One of the challenges I face in growing older is discerning when to pay attention to hurts, twinges and discomforts that may or may not be signs of something serious. One reaction: To disregard all but the most persistent or painful problems. Another response—characterized as hypochondria—is to worry that each symptom is a warning sign of an underlying disease or malfunction.
I live squarely in the latter category. Whether inherited or not—I’m an oldest child and psychosomatic disorders plagued my mother and grandmother—this tendency to over-estimate the meaning of physical indicators is strong in me. Although I know this isn’t always helpful, over-reaction seems to be my default tendency.
How do you describe a hypochondriac? Perhaps as someone who worries when they don’t have a temperature? Someone who spends way too much time at WebMD? A person whose concerns about sickness occupy too many synaptic circuits? A semi-professional over-thinker? Someone who has forgotten about his assets and blessings? Whatever the description, this mindset is, for the most part, not helpful for the hyped-person or those around him.
I have always been healthy—perhaps even “young for your age” in some folks’ minds. On the other hand, I’ve worked through cancer, hip replacements and macular degeneration. I know both sides of the aches-and-pains questions. Discernment still comes hard for me, though.
It’s possible, at least in my case, that this leaning toward imagined ills comes from a stubborn streak of narcissism. That I forget the responsibility and privilege of caring about other people. That I know too much about medical matters. (In my case a little knowledge is probably a dangerous thing.) Or that my general tendencies toward anxiety overflow into matters of health and wellbeing. Perhaps that I’m just not trusting God’s providence enough.
The completely opposite attitude makes little sense, though. Avoiding doctors, ignoring established health guidelines (exercise, healthy eating, sleep) or thinking that physical problems will disappear magically—none of these is a good way to wend my way through these later years. either.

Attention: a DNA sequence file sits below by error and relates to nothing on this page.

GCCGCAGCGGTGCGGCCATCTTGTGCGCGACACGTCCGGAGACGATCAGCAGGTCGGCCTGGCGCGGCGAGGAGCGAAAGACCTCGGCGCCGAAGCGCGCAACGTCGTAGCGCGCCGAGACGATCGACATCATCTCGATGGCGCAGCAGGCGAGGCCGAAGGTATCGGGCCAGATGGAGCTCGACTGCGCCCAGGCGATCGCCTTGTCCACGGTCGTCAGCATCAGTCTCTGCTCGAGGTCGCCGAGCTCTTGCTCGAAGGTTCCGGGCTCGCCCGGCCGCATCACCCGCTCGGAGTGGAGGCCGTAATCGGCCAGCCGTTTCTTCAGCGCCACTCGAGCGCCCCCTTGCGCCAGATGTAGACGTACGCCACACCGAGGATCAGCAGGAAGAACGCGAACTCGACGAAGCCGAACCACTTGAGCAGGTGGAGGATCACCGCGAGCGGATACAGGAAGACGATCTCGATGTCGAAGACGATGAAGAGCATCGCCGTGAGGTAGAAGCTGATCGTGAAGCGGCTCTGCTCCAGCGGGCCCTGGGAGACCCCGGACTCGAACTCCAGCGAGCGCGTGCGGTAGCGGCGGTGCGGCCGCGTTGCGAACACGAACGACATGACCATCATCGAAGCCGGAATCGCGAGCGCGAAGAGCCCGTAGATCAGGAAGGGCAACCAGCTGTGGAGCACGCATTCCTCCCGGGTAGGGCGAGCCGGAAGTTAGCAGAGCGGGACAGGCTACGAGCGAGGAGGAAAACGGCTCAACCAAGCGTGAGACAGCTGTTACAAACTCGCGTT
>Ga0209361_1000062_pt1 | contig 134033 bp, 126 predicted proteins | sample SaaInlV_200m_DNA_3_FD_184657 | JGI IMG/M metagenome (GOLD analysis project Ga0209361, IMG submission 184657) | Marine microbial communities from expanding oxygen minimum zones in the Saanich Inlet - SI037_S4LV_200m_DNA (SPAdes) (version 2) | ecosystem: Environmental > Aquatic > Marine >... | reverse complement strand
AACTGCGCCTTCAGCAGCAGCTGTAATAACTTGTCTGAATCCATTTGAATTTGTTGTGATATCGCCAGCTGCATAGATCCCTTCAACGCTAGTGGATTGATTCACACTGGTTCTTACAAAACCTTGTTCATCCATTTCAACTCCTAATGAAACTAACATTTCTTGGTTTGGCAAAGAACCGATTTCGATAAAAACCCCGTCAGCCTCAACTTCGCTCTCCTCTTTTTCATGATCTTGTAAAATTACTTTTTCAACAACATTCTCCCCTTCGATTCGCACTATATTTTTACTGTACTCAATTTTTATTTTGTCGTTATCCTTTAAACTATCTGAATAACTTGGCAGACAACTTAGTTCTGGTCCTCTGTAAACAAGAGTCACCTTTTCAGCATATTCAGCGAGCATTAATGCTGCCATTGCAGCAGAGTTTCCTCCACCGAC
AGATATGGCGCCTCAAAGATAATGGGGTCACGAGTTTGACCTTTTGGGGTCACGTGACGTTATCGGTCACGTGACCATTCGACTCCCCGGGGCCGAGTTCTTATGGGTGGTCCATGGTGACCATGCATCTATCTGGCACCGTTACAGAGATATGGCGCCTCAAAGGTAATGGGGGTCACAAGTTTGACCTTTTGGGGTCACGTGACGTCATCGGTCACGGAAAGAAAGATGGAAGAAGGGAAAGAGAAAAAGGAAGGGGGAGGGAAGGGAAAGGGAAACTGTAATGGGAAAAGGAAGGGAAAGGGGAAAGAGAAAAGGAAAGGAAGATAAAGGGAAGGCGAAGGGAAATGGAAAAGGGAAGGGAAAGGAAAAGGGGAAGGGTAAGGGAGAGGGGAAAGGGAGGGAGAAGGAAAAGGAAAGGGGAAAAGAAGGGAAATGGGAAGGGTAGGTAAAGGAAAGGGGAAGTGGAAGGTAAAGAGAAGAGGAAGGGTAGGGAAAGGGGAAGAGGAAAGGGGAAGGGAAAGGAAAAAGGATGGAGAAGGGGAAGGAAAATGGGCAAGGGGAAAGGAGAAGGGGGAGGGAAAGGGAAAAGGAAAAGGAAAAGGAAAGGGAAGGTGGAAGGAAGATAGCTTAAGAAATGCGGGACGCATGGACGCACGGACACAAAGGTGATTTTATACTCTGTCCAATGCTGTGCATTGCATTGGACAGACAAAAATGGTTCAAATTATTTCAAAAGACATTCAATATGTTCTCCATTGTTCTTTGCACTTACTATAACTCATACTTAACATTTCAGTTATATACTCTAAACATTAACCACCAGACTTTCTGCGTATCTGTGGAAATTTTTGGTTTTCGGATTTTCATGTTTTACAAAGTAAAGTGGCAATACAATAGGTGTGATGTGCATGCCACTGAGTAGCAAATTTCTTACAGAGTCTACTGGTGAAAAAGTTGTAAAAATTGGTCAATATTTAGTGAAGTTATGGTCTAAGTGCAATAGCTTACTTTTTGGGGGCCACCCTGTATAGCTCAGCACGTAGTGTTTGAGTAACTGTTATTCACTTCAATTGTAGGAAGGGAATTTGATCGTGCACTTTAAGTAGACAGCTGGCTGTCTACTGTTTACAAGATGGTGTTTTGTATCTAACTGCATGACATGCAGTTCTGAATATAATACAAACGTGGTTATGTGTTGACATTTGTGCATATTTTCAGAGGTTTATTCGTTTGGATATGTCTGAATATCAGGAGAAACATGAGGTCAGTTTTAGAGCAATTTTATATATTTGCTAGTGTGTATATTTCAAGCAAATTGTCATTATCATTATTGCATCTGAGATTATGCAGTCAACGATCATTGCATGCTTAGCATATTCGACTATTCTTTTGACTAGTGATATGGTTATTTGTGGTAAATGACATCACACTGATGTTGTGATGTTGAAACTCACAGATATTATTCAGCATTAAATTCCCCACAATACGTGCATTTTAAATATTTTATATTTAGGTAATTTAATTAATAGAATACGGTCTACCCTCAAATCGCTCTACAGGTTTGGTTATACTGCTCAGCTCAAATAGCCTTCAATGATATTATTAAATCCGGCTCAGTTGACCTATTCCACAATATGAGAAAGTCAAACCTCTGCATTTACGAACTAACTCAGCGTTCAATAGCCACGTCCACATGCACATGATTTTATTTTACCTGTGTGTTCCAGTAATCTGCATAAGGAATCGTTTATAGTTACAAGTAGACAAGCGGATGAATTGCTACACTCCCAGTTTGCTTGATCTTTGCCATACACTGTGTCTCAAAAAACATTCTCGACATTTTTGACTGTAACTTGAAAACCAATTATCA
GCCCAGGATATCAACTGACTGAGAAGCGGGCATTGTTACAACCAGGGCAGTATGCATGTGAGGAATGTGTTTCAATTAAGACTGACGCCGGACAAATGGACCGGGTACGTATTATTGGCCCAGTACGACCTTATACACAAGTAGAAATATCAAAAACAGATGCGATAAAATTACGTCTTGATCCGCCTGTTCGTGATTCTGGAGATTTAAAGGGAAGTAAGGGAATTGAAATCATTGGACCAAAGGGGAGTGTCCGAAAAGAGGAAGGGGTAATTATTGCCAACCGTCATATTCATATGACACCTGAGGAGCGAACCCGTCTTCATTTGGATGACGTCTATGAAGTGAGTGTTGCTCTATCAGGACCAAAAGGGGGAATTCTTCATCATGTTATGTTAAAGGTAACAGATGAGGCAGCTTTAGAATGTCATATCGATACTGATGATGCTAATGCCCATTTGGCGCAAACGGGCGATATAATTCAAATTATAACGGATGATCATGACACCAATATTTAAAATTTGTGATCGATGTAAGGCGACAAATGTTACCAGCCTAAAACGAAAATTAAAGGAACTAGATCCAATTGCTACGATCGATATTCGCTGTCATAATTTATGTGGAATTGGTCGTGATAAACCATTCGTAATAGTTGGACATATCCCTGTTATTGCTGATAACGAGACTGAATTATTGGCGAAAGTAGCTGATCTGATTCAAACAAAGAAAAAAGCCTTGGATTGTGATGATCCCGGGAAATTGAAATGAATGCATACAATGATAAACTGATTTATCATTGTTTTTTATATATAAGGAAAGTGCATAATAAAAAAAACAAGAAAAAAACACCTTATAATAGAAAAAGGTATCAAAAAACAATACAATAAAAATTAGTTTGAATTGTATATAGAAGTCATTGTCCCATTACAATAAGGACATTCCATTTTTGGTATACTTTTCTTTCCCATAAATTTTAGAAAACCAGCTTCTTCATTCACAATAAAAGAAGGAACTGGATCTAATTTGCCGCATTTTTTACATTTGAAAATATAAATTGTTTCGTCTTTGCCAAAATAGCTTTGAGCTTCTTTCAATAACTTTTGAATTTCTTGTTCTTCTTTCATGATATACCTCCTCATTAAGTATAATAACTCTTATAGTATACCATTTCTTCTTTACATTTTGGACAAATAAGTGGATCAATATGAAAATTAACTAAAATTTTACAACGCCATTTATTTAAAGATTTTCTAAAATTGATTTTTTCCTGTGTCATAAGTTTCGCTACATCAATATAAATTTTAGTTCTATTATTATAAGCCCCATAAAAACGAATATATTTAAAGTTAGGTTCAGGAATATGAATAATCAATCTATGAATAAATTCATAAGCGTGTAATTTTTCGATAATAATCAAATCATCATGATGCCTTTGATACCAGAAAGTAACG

So what I keep trying to do is find the middle ground in this ongoing tension. I’m fortunate to be married to a woman whose wisdom in these matters is measured and insistent. She keeps me from focusing only on my physical symptoms, and always reminds me of the deeper truth that we both hold to: How you feel depends largely on how you think—your framing of the situation. She reminds me that activity is therapeutic, that worry poisons relationships and that I have more important things to do than constantly perseverate about my health.
Doctors and friends add to that sense of balanced wellbeing. They remind me that the best explanation (for a set of symptoms) is the simplest one. That healing takes time, that my imagination runs counter to medical wisdom, that prayer is healing. They listen but don’t pity. They ask good questions as a way of helping me remember and learn. And they always affirm the reality that my health is very good for a man of my years!
One small advantage of health vigilance: Catching possible problems early so that healing is more possible. I will still hold that matter close, at the same time being willing and able to just let go of the rest of it.
I hope that you are able to parse your aches and pains with wisdom, so that you can remain healthy into your later years.
I’ll try to do the same.
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